Faren Miller reviews The Stone Sky by N.K. Jemisen

The Stone Sky, N.K. Jemisen (Orbit 978-0-316-22924-1, $16.99, 420pp, tp) August 2017.

N.K. Jemisin ups the ante even more in The Stone Sky, finishing The Broken Earth trilogy with the fate of the planet in just a few hands and time run­ning out. Here millennia of history and lore stand behind gritty dramas of the moment – though perspective shifts feel even more jarring when all foreground action occurs in ...Read More

Read more

Adrienne Martini reviews Upon This Rock: Book 1 – First Contact by David Marusek

Upon This Rock: Book 1 – First Contact, David Marusek (A Stack of Firewood Press 978-0-9988633-0-6, $9.99, 574pp, eb). June 2017.

David Marusek’s first big impact on the SF/F land­scape was 2005’s Counting Heads, a book about genetic engineering peopled with strong, interest­ing characters and a meandering yet purposeful plot. The sequel Mind Over Ship dropped four years later. Then, apart from publishing a couple of quiet short story collections, ...Read More

Read more

Russell Letson reviews Iain M. Banks by Paul Kincaid

Iain M. Banks, Paul Kincaid (University of Illinois Press 978-0-252-04101-3, $95.00, hc; -08250-4, $22.00, 190pp, tp) May 2017. Cover by Mark J. Bradley.

Paul Kincaid’s Iain M. Banks takes on the task of accounting for a writer whose career sprawled across at least two literary categories and whose primary gifts (at least in the view of this reader) are a dizzying verbal adroitness married to a relentless and hard-edged philosophical ...Read More

Read more

Colleen Mondor reviews Sovereign by April Daniels

Sovereign, April Daniels (Diversion Books 978-1-682-308-240, $14.99, 314pp, tp) July 2017.

Teenage superhero Danny Tozer returns for more adventures as the mighty Dread­nought in Sovereign, a sequel that packs a ton of personal and professional drama (plus superhero smashdowns) into its 300+ pages. The first thing, and most important, is that read­ers absolutely must read Dreadnought before tackling Sovereign. Trust me, you’re going to be hopelessly lost otherwise and will ...Read More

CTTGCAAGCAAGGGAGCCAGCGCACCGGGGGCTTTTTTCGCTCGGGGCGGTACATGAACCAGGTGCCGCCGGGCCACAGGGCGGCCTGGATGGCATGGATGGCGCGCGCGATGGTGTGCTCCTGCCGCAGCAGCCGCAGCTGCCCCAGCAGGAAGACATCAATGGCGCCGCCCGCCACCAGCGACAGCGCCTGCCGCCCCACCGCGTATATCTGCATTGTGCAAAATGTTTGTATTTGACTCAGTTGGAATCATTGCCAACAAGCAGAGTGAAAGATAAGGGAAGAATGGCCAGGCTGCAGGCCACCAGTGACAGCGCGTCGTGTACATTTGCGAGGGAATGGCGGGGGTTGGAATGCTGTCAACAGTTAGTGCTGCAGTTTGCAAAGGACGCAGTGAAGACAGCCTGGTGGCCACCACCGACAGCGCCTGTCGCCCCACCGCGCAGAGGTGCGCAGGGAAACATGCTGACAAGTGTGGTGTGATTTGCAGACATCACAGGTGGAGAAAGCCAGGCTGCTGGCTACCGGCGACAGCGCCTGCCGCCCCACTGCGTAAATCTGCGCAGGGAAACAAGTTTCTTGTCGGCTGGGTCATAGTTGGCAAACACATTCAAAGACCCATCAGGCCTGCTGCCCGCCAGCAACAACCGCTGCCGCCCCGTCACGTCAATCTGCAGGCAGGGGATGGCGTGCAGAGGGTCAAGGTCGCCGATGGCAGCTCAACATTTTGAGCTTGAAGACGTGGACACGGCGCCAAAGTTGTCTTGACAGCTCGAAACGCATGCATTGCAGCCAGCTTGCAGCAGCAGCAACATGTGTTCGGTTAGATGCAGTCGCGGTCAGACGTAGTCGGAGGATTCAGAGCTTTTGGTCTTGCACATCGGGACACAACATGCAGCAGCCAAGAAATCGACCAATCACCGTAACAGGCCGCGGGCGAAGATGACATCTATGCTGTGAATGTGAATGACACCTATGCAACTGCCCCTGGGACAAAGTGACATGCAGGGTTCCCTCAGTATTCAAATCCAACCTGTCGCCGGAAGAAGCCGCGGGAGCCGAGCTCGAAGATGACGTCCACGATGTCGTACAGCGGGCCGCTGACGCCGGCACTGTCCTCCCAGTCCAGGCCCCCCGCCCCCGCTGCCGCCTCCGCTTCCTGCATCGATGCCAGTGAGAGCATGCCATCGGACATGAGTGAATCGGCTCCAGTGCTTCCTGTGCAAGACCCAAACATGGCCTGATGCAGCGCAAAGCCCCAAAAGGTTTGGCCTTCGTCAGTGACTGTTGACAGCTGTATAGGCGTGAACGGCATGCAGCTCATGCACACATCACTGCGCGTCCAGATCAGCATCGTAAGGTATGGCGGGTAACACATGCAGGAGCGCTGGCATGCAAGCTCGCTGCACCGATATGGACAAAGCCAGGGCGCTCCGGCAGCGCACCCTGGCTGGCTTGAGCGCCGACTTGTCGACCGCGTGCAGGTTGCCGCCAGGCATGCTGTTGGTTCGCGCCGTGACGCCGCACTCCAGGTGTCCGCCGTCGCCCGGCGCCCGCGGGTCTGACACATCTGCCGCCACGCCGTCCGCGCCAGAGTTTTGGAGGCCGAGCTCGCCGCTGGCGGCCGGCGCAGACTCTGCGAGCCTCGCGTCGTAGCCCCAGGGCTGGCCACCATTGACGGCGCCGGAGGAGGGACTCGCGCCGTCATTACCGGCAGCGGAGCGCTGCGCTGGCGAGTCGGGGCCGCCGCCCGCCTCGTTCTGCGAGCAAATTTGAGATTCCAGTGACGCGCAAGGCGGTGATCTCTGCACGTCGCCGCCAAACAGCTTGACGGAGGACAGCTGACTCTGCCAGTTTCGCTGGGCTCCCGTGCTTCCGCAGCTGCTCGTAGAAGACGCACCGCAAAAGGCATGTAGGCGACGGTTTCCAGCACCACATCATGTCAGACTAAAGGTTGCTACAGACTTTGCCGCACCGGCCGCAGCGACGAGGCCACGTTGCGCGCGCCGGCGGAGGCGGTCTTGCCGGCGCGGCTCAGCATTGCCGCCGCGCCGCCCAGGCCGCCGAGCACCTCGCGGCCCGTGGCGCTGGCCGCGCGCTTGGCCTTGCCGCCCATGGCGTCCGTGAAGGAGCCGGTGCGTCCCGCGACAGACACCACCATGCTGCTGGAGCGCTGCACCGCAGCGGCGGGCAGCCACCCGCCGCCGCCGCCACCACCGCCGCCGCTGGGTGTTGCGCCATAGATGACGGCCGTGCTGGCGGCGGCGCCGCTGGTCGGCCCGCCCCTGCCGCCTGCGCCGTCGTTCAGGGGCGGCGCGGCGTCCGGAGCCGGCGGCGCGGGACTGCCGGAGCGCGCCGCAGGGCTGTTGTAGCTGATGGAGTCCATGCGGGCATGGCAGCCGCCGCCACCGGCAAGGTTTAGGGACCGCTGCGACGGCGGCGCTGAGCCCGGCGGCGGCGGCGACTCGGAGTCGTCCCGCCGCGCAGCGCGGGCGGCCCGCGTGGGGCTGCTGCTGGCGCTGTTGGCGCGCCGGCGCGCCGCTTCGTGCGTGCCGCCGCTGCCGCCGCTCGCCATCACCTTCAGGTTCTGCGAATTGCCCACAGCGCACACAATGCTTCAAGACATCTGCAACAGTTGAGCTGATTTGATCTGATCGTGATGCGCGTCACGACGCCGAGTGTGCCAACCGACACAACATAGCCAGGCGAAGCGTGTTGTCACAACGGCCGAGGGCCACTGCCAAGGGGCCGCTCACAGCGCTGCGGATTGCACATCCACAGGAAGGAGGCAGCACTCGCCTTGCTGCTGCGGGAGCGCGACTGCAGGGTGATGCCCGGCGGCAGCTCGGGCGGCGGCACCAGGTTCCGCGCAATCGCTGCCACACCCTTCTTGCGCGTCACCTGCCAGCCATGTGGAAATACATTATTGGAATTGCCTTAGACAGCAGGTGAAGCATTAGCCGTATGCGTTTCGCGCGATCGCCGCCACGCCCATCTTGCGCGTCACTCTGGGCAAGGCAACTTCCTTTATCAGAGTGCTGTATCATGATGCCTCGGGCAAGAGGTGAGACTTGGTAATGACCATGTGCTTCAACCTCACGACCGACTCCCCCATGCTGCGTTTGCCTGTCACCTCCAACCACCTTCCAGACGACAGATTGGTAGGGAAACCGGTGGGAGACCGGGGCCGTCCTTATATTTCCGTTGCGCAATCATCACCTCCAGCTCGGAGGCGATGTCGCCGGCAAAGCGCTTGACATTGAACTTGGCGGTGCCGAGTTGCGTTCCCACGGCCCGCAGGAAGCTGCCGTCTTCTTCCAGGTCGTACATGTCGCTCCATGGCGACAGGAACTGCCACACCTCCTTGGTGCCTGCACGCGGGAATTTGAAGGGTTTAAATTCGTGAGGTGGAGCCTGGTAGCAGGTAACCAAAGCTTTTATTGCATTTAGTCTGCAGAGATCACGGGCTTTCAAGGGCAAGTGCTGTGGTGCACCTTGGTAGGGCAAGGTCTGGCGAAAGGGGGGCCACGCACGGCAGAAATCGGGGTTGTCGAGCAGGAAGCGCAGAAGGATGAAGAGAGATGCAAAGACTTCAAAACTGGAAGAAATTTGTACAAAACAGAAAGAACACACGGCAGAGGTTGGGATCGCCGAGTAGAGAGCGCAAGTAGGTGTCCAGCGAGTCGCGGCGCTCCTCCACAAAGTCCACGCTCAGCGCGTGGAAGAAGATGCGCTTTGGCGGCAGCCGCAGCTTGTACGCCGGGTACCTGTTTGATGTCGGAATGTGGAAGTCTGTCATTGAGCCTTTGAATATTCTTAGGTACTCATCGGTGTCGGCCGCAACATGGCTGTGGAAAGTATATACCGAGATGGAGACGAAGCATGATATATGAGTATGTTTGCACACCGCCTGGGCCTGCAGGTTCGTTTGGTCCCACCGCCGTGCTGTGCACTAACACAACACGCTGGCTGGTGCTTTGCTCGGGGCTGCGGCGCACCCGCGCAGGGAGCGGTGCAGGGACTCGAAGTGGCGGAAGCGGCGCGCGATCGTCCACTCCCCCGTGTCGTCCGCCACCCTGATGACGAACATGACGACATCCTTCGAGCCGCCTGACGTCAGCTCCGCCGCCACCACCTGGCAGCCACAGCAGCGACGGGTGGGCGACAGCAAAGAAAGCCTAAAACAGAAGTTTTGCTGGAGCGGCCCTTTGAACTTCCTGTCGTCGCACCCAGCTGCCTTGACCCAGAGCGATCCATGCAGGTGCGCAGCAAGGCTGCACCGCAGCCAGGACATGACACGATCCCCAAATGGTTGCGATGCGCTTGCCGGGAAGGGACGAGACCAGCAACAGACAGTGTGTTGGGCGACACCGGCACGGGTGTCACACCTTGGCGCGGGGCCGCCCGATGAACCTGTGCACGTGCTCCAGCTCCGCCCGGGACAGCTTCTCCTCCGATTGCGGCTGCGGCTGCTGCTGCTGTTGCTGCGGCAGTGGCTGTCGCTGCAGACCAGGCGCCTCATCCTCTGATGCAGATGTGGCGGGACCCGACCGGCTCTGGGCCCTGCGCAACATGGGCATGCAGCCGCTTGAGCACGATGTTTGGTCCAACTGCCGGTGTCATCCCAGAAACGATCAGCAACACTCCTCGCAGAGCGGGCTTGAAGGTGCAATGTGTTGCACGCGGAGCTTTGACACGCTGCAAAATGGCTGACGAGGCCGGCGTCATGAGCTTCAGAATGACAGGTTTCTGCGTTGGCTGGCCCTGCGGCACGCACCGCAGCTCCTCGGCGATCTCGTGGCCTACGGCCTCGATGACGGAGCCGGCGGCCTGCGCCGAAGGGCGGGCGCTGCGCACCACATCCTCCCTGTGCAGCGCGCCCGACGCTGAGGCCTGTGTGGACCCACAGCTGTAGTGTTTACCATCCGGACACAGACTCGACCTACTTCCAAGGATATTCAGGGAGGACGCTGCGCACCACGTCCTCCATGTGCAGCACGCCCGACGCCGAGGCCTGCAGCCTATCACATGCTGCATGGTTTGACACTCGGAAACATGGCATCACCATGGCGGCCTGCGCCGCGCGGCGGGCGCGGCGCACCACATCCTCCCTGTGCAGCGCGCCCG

Read more

Stefan Dziemianowicz reviews Fever Dream by Samanta Schweblin

Fever Dream, Samanta Schweblin (Riverhead 978-0-399-18459-8, $25.00, 192pp, hc) Janu­ary 2017.

The title of Samanta Schweblin’s first novel, Distan­cia de rescate, translates as “the rescue distance,” the term a character uses to describe the amount of ground she would have to cover in order to reach her young daughter and whisk her away from danger. The title of the English-language edition of the book, however, is Fever Dream, which speaks ...Read More

Read more

Gary K. Wolfe reviews Akata Warrior by Nnedi Okorafor

Akata Warrior, Nnedi Okorafor (Viking 978-0-6707-8561-2, $18.99, 480pp, hc) October 2017

It’s been more than six years since Nnedi Okora­for’s Akata Witch, which introduced us to Sunny Nwazue, the American-born daughter of Nigerian parents (or Naijamerican) who moves to Nigeria at 12, begins to discover her own latent powers as a “free agent,” joins the secret society of Leopard people, discovers the magical hidden village of Leopard Knocks, and finally ...Read More

Read more

Liz Bourke reviews An Unkindness of Magicians by Kat Howard

An Unkindness of Magicians, Kat Howard (Saga Press 978-1-4814-5119-2, $25.99, 368pp, hc) September 2017.

Kat Howard’s first novel, Roses and Rot had strong folkloric influences. It was a version of Tam Lin set in an art­ists’ retreat, and its main characters were two sisters – although only one was our viewpoint character – who had survived childhood parental abuse to find relative success in their respective careers as a dancer ...Read More

Read more

Gary K. Wolfe reviews The Twilight Pariah by Jeffrey Ford

The Twilight Pariah, Jeffrey Ford ( 978-0-7653-9734-8, $14.99, 164pp, tp) Septem­ber 2017.

A group of college students setting out to ex­cavate the grounds of a long-deserted mansion at night sounds like the plot of about half the low-budget horror films you scroll past while browsing through listings for the Shudder or Chiller channels, and I suspect Jeffrey Ford was perfectly aware of this while writing The Twi­light Pariah, a suitably ...Read More

Read more